High cholesterol is a disease characterized by excess amounts of fat in the bloodstream. Excess cholesterol in the blood can make it difficult for blood to pass through the system efficiently, which can increase an individual’s risk of having a heart attack or stroke. High cholesterol typically produces no symptoms and is only detected and diagnosed through testing of the blood. A common problem in the world today, this condition is both hereditary and caused by unhealthy lifestyle choices.
Treatments for high cholesterol can often vary on an individual basis. For example, some patients require medication in order to keep cholesterol at manageable levels; for others, diet and regular exercise can keep cholesterol under control. The following describes the effectiveness of medication, high cholesterol diets, hdl cholesterol diets and exercise in the treatment of this condition.
Since high cholesterol produces no symptoms whatsoever, regular testing is imperative in preventing heart disease, heart attacks and other dangerous complications. Diagnostic procedures for this condition involve a test called a lipid panel, which detects and measures amounts of various fats, or lipids, in the bloodstream. A lipid panel collects information regarding amounts of the following types of fats in the blood: total cholesterol, triglycerides, hdl, or “good,” cholesterol and ldl, or “bad,” cholesterol.
When medication is required in the treatment of high cholesterol, the following types of drugs are commonly prescribed [http://www.mayoclinic.com/health/high-blood-cholesterol/DS00178/DSECTION=treatments-and-drugs]:
These drugs are among the most common used to treat high cholesterol. Statins work by blocking the liver’s production of cholesterol, as well as by helping the body to absorb excess lipids in the blood.
Cholesterol Absorption Inhibitors
These medications help to flush excess dietary cholesterol from the body before it has the chance to build up in the bloodstream.
Prescribed to patients with high triglycerides, fibrates speed up the body’s removal of triglyceride lipids.
Omega-3 fatty acid supplements are available either by prescription or over the counter. These supplements reduce cholesterol on their own or when taken in conjunction with certain prescription medications. Omega-3 fatty acids lower triglycerides, reduce blood pressure, help remove plaque buildup in the arteries and promote healthy heart rhythms.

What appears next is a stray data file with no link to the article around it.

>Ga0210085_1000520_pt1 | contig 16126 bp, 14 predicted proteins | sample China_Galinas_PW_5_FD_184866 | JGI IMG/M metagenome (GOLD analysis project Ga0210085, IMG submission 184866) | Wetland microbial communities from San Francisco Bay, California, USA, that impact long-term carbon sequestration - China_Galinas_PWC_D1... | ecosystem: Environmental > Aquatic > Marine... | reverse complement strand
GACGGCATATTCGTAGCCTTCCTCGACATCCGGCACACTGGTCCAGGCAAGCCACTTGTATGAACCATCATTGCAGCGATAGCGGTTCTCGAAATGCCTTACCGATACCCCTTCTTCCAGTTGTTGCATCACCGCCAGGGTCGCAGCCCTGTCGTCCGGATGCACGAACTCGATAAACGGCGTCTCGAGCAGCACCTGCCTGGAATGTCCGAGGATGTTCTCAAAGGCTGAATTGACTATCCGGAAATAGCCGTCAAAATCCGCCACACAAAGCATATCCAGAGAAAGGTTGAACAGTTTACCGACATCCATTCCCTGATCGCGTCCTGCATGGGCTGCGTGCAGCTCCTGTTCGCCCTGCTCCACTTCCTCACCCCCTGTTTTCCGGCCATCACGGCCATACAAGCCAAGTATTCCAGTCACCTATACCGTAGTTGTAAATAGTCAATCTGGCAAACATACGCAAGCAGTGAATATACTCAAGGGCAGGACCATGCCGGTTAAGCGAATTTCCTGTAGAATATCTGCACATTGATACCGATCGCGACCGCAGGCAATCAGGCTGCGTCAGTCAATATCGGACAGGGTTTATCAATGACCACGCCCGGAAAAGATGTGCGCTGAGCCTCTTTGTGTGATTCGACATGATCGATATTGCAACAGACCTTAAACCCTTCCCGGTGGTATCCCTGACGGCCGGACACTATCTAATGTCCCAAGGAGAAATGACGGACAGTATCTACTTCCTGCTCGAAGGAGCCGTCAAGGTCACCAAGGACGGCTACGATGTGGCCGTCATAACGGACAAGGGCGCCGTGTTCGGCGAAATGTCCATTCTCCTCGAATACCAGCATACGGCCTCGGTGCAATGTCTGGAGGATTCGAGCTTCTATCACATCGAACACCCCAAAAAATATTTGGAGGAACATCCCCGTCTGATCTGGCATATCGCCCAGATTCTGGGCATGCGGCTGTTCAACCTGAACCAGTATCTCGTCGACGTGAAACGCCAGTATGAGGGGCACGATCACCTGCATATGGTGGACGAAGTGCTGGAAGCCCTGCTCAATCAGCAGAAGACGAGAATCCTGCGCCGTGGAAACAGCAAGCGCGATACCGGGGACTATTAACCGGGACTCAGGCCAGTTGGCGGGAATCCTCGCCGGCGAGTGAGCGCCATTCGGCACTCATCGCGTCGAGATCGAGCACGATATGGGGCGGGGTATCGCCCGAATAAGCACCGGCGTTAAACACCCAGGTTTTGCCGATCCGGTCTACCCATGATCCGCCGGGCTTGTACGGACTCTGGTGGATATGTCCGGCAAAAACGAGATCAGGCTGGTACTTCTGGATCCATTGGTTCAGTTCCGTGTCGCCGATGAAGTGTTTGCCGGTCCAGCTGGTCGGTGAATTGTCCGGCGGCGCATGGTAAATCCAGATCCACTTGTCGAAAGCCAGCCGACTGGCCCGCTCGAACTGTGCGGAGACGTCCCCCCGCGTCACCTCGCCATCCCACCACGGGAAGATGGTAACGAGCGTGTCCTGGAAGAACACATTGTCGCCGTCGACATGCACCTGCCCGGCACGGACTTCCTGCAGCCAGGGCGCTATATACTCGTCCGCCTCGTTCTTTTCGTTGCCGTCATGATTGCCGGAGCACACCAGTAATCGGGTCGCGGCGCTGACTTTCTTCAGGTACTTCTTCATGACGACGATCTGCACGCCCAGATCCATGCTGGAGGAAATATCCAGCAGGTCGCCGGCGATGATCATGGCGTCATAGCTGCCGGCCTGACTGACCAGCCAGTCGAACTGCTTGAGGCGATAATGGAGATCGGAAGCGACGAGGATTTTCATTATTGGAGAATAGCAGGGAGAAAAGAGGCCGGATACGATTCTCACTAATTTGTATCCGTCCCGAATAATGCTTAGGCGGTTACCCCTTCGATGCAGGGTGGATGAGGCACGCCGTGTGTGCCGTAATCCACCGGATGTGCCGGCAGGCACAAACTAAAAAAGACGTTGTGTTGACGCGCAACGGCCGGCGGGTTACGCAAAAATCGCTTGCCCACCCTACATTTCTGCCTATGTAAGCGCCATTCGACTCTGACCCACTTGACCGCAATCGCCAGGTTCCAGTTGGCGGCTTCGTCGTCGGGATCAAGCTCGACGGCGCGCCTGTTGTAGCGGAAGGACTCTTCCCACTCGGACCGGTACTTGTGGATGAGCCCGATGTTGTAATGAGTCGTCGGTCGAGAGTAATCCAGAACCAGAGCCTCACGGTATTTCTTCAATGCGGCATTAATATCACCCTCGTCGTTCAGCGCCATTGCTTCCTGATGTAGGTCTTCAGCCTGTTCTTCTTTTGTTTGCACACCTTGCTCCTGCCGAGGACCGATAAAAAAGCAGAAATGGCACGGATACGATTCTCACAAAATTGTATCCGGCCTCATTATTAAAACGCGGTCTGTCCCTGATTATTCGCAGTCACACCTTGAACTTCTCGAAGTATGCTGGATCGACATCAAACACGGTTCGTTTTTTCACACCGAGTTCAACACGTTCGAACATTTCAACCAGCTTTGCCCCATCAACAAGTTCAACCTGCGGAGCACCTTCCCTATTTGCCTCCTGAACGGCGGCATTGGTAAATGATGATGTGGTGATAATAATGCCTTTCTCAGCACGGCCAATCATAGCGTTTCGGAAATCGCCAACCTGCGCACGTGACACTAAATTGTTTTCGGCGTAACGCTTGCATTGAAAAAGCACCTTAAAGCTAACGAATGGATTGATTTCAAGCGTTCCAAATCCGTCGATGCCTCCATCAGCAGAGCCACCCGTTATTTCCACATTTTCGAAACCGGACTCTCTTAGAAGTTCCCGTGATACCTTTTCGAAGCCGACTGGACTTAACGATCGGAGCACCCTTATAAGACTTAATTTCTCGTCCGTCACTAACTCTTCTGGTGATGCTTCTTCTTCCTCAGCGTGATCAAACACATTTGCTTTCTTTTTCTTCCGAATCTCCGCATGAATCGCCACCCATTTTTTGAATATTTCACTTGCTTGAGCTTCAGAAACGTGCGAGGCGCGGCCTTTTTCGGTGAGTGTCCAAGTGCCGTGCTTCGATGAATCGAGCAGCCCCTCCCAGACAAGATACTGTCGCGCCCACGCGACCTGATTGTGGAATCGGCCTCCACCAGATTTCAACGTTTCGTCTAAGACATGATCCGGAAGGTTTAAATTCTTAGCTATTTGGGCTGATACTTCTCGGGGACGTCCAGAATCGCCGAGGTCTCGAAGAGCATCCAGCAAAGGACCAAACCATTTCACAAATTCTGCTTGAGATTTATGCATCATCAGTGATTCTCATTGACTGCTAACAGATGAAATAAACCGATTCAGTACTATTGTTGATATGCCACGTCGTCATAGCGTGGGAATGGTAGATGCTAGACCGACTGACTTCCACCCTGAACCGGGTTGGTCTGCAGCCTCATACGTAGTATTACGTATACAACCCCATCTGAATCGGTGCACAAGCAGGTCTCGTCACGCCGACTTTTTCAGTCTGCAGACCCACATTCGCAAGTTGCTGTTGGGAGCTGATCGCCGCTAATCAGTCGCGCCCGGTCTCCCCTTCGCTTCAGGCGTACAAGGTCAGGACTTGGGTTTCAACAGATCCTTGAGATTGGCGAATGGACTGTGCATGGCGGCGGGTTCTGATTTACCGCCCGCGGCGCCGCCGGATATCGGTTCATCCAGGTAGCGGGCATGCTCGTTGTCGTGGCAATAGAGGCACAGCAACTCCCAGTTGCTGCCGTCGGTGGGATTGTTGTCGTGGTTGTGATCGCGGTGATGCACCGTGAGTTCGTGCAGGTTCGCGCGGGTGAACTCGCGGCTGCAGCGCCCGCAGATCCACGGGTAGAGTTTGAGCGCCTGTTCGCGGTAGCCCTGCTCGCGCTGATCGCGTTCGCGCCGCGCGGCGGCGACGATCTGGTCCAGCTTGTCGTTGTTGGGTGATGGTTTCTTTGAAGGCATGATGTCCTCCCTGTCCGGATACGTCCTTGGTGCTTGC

In many cases, cholesterol can be effectively treated without medication. This is done through a heart-healthy diet and regular cardiovascular exercise. A cholesterol-lowering, heart-healthy diet includes foods like the following http://www.webmd.com/cholesterol-management/guide/heart-healthy-diet:
In addition to a heart-healthy diet, making positive lifestyle changes is vital in the treatment of high cholesterol. Regular exercise, for example, can raise good cholesterol, lower bad cholesterol and triglycerides, reduce blood pressure and strengthen the heart. Patients with high cholesterol are encouraged to perform moderate cardiovascular exercise, such as walking, jogging, biking or swimming, at least three times per week.
Quitting smoking is another healthy lifestyle choice that can both prevent and treat high cholesterol. Quitting reduces the risks associated with heart disease and high blood pressure while increasing life expectancy and overall health.
While a diagnosis of high cholesterol may be frightening, this condition can be treated effectively with medication and healthy lifestyle choices. In addition, regular testing can provide peace of mind as well as prevent a worsening of this condition and its complication. In order to protect health, cholesterol testing should be performed every five years, no matter an individual’s age, risk factors or overall health.
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